The ground shook again as I tried to think of what to do. I stuided my worn sneakers, trying to form a plan. I already knew it was no good.
I froze, listening hard. I had just heard a soft sound. Completely unsignificant, but I was rocked. It was just the sound of something being pulled out of sanded wood. Small, and quiet.
It was a small sound, and it might have just been my imagination, but I wasn't going to take any chances. A small sound was the only sound colts made, if they made any.
I shot quick looks around the room. I was alone. Then I saw something that made my heart stop. Flakes of wood and dust were falling from the ceiling.
My neck snapped up, and my chest seized up, stopping all air flow. Crouching on the very edge of the crumbling ceiling was a colt. Big, red, black, and hungry.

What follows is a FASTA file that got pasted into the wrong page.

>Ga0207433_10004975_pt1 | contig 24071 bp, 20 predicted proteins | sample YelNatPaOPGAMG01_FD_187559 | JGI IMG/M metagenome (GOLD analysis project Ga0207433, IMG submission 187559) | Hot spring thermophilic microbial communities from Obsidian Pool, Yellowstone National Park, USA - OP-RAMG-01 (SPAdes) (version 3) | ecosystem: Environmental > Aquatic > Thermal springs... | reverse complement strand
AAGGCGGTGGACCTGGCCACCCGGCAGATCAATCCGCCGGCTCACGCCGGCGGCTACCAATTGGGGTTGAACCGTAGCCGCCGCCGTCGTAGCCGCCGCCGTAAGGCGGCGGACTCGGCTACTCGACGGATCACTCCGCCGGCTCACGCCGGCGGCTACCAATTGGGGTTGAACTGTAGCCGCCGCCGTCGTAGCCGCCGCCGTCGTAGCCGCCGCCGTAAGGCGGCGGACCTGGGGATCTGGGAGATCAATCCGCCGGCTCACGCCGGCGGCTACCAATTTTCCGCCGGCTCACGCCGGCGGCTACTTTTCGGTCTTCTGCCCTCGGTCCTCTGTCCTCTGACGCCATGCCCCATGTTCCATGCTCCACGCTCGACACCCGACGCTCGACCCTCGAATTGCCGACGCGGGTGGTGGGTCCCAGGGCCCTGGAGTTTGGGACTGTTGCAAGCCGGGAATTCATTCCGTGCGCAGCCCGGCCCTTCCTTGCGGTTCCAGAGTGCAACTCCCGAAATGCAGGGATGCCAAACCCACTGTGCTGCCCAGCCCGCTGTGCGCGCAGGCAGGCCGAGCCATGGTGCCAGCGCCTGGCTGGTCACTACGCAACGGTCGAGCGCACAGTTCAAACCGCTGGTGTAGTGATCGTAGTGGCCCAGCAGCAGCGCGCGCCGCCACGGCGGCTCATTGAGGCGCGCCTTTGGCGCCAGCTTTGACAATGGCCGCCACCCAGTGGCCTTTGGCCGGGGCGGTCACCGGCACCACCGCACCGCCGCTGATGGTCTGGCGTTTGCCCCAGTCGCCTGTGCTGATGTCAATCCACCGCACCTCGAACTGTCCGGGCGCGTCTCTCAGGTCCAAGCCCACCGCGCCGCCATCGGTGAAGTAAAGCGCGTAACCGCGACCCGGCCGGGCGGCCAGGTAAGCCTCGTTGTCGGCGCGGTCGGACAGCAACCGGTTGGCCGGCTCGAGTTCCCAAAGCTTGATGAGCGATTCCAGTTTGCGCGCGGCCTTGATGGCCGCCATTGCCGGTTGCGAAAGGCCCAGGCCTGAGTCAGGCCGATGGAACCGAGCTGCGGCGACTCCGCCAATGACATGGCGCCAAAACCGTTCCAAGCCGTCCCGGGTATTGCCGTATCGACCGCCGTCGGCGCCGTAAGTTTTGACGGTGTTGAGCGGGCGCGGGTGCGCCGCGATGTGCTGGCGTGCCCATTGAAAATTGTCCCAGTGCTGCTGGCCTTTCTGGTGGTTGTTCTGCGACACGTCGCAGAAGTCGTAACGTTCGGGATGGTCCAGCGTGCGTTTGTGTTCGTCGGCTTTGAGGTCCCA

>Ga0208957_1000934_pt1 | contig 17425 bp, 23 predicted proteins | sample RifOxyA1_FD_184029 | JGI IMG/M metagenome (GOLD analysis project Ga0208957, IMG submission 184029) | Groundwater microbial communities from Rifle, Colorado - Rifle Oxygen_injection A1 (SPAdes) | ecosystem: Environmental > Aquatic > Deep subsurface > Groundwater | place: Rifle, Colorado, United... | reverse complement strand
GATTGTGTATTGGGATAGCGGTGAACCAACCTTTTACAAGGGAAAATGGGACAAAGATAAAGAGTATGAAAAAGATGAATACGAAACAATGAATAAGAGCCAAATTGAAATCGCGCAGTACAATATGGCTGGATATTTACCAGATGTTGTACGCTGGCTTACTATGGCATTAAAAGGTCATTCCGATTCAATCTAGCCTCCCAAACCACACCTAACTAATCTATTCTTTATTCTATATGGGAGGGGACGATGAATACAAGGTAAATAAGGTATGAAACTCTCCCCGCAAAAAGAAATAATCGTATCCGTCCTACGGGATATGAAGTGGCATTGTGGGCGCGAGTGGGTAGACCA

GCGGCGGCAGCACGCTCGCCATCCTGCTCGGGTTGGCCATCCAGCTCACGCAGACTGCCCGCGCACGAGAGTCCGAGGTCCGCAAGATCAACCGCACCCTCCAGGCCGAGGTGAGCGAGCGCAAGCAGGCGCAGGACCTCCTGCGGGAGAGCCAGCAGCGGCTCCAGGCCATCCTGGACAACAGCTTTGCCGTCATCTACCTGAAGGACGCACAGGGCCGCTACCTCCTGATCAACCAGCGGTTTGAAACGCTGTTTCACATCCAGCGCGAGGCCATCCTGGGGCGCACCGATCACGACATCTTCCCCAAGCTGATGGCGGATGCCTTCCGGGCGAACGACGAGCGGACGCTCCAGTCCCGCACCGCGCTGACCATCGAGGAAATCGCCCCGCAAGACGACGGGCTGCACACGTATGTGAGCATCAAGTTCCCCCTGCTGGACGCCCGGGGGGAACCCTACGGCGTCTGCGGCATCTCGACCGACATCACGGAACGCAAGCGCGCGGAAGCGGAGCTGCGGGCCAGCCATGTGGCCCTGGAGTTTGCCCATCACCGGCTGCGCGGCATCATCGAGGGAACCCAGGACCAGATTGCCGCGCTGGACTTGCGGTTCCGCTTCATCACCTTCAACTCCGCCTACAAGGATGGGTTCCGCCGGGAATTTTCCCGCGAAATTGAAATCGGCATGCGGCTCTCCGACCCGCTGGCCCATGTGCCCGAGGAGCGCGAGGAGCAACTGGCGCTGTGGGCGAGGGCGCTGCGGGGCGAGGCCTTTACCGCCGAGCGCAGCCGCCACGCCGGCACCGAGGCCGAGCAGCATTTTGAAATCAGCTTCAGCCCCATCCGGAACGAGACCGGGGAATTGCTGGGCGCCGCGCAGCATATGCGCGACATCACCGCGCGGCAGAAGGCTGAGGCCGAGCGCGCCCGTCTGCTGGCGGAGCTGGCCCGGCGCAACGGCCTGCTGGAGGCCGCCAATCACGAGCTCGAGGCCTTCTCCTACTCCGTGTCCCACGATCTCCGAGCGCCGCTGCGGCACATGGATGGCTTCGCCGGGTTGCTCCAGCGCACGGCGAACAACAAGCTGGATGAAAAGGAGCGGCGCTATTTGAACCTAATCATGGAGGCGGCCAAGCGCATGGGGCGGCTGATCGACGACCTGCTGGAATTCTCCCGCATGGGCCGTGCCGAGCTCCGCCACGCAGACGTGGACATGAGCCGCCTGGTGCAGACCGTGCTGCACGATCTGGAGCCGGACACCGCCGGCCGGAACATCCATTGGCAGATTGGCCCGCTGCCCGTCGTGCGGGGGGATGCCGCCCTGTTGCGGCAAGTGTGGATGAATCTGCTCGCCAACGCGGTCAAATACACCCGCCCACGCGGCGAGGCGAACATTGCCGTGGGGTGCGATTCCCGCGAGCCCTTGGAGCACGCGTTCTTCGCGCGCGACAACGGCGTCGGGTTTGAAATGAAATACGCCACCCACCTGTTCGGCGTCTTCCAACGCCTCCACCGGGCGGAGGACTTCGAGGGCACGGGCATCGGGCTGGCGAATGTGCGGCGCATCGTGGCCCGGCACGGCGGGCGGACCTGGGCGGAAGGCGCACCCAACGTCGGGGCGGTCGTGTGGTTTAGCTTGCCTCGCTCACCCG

It's claws were dug deep into the wood, allowing it to lean far over the edge. It's fangs were bared in a frozen snarl. It's lont tail lashed back and forth. It was crouched low to the ceiling, a coiled spring, ready to pounce. I was trapped.
Making a split decision, I pushed off the wall and ran forward, beneath it and under the ceiling. The cat snarled and leapt down. A quiet thud told me it had landed. in two quick bounds it would be on me.
I dove behind the smashed bar and stopped. The colt was smart. It would to around to the other end to catch me. I hesitated only a second, then ran the other way.
I threw myself toward the doorway and leapt out of it. I booked it around the corner, knowing there were other colts nearby. I rounded the corner, half blinded by smoke. I didn't know where I was going, but stopping was just as good as giving up.
I ducked into antoher building and scanned it. There were wooden stairs wrapped around the far wall. I reache dthem just as the colt caught up.
The stairs were old, narrow, and thin. I raced up them two at a time as the colt snarled viciously and bounded toward me. I had almost reached the top, when the wood cracked, and felt myself falling.
Raleigh, North Carolina